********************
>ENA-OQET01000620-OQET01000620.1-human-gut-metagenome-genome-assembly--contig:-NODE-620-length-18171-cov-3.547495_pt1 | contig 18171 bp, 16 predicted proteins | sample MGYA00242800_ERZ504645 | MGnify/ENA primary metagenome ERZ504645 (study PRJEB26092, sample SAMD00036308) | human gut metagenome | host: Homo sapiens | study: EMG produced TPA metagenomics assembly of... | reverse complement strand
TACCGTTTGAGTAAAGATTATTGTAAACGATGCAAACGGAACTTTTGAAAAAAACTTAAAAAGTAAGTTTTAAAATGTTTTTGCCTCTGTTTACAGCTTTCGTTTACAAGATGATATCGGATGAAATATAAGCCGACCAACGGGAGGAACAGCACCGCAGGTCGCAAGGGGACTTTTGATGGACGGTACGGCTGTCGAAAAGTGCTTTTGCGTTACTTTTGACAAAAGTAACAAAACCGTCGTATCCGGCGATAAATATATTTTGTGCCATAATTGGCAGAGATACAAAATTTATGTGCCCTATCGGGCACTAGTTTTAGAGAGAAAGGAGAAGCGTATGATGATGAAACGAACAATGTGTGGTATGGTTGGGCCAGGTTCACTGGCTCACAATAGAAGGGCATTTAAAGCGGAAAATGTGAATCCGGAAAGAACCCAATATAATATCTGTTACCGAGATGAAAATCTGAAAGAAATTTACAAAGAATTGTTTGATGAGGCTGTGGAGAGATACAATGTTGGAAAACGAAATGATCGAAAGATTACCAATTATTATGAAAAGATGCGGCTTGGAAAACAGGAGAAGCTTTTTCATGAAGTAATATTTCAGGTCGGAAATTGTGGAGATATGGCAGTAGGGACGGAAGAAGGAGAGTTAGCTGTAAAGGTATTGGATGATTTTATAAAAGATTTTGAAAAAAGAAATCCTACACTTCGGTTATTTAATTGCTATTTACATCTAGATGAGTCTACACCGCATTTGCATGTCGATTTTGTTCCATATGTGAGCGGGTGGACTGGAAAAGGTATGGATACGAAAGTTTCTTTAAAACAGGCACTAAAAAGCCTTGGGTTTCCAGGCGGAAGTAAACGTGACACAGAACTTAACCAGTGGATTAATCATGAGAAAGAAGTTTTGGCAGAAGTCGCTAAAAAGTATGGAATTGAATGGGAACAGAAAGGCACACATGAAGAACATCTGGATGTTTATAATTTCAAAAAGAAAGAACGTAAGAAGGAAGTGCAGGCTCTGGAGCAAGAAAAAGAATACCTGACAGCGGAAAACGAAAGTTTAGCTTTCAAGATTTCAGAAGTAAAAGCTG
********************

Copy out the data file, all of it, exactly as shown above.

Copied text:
>ENA-OQET01000620-OQET01000620.1-human-gut-metagenome-genome-assembly--contig:-NODE-620-length-18171-cov-3.547495_pt1 | contig 18171 bp, 16 predicted proteins | sample MGYA00242800_ERZ504645 | MGnify/ENA primary metagenome ERZ504645 (study PRJEB26092, sample SAMD00036308) | human gut metagenome | host: Homo sapiens | study: EMG produced TPA metagenomics assembly of... | reverse complement strand
TACCGTTTGAGTAAAGATTATTGTAAACGATGCAAACGGAACTTTTGAAAAAAACTTAAAAAGTAAGTTTTAAAATGTTTTTGCCTCTGTTTACAGCTTTCGTTTACAAGATGATATCGGATGAAATATAAGCCGACCAACGGGAGGAACAGCACCGCAGGTCGCAAGGGGACTTTTGATGGACGGTACGGCTGTCGAAAAGTGCTTTTGCGTTACTTTTGACAAAAGTAACAAAACCGTCGTATCCGGCGATAAATATATTTTGTGCCATAATTGGCAGAGATACAAAATTTATGTGCCCTATCGGGCACTAGTTTTAGAGAGAAAGGAGAAGCGTATGATGATGAAACGAACAATGTGTGGTATGGTTGGGCCAGGTTCACTGGCTCACAATAGAAGGGCATTTAAAGCGGAAAATGTGAATCCGGAAAGAACCCAATATAATATCTGTTACCGAGATGAAAATCTGAAAGAAATTTACAAAGAATTGTTTGATGAGGCTGTGGAGAGATACAATGTTGGAAAACGAAATGATCGAAAGATTACCAATTATTATGAAAAGATGCGGCTTGGAAAACAGGAGAAGCTTTTTCATGAAGTAATATTTCAGGTCGGAAATTGTGGAGATATGGCAGTAGGGACGGAAGAAGGAGAGTTAGCTGTAAAGGTATTGGATGATTTTATAAAAGATTTTGAAAAAAGAAATCCTACACTTCGGTTATTTAATTGCTATTTACATCTAGATGAGTCTACACCGCATTTGCATGTCGATTTTGTTCCATATGTGAGCGGGTGGACTGGAAAAGGTATGGATACGAAAGTTTCTTTAAAACAGGCACTAAAAAGCCTTGGGTTTCCAGGCGGAAGTAAACGTGACACAGAACTTAACCAGTGGATTAATCATGAGAAAGAAGTTTTGGCAGAAGTCGCTAAAAAGTATGGAATTGAATGGGAACAGAAAGGCACACATGAAGAACATCTGGATGTTTATAATTTCAAAAAGAAAGAACGTAAGAAGGAAGTGCAGGCTCTGGAGCAAGAAAAAGAATACCTGACAGCGGAAAACGAAAGTTTAGCTTTCAAGATTTCAGAAGTAAAAGCTG